Enjoying Greenwell’s Legacy

Another summer afternoon adventure — this time exploring a lovely little state park in southern Maryland.

“If I lived here….” I spent an afternoon saying that to myself. If I lived here, I’d go riding across the fields every day (I don’t ride, so I’m not sure where that daydream fantasy came from).

If I lived here, I’d go kayaking along the Patuxent River…. If I lived here, I’d hang a hammock between two trees and enjoy the view and river breeze, with a glass of wine and a good book.

Most of us can only daydream about living on a place like John Phillip Greenwell Jr’s farm. But his legacy to the State of Maryland ensured that lots of people for generations to come, will be able to spend an afternoon on the property that once was his farm and do some daydreaming of their own.

Greenwell donated his 166-acre farm to be used as a public park. Although Greenwell lived in Washington, D.C., and traveled the world, he treasured his time back on his farm in St. Mary’s County. He granted the farm, which he called “heaven on earth” to Maryland on the condition that the park would be accessible and inclusive to people of all ages, races, abilities, and disabilities. The state subsequently purchased an additional 430 adjacent acres, creating the almost 600-acre Greenwell State Park.

Greenwell State Park is only about 20 miles from D.C. and just over 60 miles from Baltimore but vastly different from other Maryland state parks, so it’s worth checking out. The park is essentially typical southern Maryland farmland that follows along the western shore of the Patuxent River.
I’d read a blurb about Greenwell Park and the views of the Patuxent River, and decided to drag my family and three dogs for an afternoon ramble. The weather was perfect and it would have been a shame to have stayed inside.

We rambled along the different trails — we started out on the Green Trail, found ourselves on the Grey Trail, walked along the River Trail, looped back to the Red and Yellow Trails before heading back to the car. It was a nice easy walk — not a hike that will cause you to workout and sweat. (I eschew sweating.)

The walk is well worth the time — we spent easily a couple hours roaming around, and it was well worth it for the variety and views! The trail travels through fields, meadows and woods, and offers dramatic views of the river, with visits to several old barns, lending interest to the walks. The Patuxent River was the star of this afternoon — along the park the river is wide and the views it offers are dramatic. We were there when the honeysuckle peaked, and the familiar scent from my childhood was strong in many places, lulling us. My husband and I recalled pulling out the stems (or stamens or whatever they’re called) to taste the tiny sweet drop of nectar when we were kids.

Our hike visited three coves, one with a sandy beach where we noticed a family settling down with a picnic lunch, beach towels, and obviously about to go for a swim. We looked down and sure enough — we found a fossilized shell — Greenwell is nearish to Calvert Cliffs State Park. Greenwell’s trails take you through a variety of settings typical of traditional rural St. Mary’s County: forest, farm field, old barns, manicured lawns of a old plantation house. We passed quite a few folks who were fishing.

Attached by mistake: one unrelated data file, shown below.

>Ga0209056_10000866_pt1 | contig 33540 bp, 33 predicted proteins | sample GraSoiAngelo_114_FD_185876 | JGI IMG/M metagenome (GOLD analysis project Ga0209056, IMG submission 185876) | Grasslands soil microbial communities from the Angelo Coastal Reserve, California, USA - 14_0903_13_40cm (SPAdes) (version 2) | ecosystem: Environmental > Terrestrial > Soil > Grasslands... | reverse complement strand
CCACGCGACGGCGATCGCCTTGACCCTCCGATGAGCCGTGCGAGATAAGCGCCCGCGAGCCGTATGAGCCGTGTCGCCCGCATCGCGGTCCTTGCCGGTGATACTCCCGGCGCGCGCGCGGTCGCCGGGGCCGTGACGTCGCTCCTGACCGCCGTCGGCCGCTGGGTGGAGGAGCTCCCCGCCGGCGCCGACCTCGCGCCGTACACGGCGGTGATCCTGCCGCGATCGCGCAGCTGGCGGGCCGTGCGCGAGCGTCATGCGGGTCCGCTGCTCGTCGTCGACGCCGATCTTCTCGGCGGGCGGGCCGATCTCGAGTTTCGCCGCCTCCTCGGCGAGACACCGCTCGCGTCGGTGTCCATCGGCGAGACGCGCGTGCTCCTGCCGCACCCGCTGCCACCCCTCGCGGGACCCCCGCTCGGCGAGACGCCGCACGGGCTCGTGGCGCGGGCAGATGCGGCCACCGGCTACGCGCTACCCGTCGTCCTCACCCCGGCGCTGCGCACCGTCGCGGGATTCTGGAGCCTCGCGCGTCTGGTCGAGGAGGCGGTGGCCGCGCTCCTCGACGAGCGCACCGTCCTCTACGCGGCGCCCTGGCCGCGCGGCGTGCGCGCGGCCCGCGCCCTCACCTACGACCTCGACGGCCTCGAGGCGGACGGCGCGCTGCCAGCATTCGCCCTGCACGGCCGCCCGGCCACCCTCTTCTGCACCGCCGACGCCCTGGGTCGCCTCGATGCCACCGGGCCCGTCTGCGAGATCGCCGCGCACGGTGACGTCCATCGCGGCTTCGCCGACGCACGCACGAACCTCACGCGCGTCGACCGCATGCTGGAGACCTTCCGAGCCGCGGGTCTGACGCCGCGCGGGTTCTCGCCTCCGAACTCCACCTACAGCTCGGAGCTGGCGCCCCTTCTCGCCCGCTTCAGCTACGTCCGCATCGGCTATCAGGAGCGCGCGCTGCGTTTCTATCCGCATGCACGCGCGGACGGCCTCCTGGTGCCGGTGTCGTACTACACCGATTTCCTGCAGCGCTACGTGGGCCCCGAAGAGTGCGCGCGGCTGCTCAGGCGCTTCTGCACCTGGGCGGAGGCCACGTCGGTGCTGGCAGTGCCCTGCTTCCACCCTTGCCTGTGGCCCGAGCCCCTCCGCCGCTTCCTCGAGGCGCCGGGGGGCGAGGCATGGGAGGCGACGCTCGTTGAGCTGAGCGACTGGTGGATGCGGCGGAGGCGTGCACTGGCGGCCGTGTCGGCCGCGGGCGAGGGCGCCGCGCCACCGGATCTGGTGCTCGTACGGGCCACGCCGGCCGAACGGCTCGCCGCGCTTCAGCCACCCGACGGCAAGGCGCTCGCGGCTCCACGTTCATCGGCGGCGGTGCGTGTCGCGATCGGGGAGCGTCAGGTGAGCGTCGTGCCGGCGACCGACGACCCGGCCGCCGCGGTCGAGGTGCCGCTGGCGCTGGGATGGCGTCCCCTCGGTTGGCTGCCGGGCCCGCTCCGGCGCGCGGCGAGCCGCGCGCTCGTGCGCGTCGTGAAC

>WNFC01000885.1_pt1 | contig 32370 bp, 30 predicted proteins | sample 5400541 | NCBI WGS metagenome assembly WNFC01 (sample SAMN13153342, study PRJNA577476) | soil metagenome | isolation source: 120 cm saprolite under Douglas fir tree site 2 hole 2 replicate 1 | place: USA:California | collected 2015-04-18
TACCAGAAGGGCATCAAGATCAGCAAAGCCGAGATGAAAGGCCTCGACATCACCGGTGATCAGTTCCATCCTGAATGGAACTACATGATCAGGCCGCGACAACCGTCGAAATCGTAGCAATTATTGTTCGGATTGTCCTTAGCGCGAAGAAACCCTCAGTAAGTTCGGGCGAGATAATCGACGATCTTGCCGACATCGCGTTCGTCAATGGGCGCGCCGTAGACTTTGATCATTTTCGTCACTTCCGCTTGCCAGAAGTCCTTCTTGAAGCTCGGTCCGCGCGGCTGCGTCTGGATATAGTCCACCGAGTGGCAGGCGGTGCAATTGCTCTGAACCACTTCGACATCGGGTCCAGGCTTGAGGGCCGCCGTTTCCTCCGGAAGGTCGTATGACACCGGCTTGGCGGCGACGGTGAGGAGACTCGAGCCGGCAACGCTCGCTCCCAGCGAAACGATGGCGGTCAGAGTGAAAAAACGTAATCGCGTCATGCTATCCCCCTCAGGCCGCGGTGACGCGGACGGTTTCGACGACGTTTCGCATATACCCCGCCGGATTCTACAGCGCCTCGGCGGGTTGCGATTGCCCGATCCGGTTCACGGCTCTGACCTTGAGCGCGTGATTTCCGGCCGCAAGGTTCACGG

The second cove visits open fields separated by hedgerows and stream valley woodlands predominate. These open fields offer a welcome change of view. A delightful surprise includes two historic barns far from anywhere for hikers to discover. Antique farming equipment is scattered inside, and for the implements that aren’t readily apparent to those of us who don’t hail from a farming heritage, there are also helpful information sheets explaining what they were used for. We were the only ones in the barn — it was fun to poke around it and explore the different spaces of the barns, imagining what it might have been like when these were actively used.

Greenwell’s beloved 19th-century furnished home, which overlooks the Patuxent River, is open to the public some Sundays from 1 to 4 p.m. (It was closed the day we were there.)

The Greenwell Foundation, which Greenwell founded, also brings wounded warriors being treated at Walter Reed Army Medical Center, and their families, to stay in the Greenwell Lodge, so they can enjoy the idealic beauty of the park.

Getting there: 25420 Rosedale Manor Lane, Hollywood MD 20636

Hours: Greenwell State Park is open from sunrise to sunset every day of the year.

Dogs: Of course!!

Website: www.greenwellfoundation.org or http://dnr2.maryland.gov/ publiclands/Pages/southern/greenwell.aspx

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Have you daytripped somewhere interesting? I’d love to hear what you’re doing! Email [email protected] if you’re interested in being a guest-blogger! 

One Reply to “Enjoying Greenwell’s Legacy”

  1. I have been coming here for years; great trails, beautiful natural setting and unexpected treasures in old barns, wildlife and the occasional horseman.

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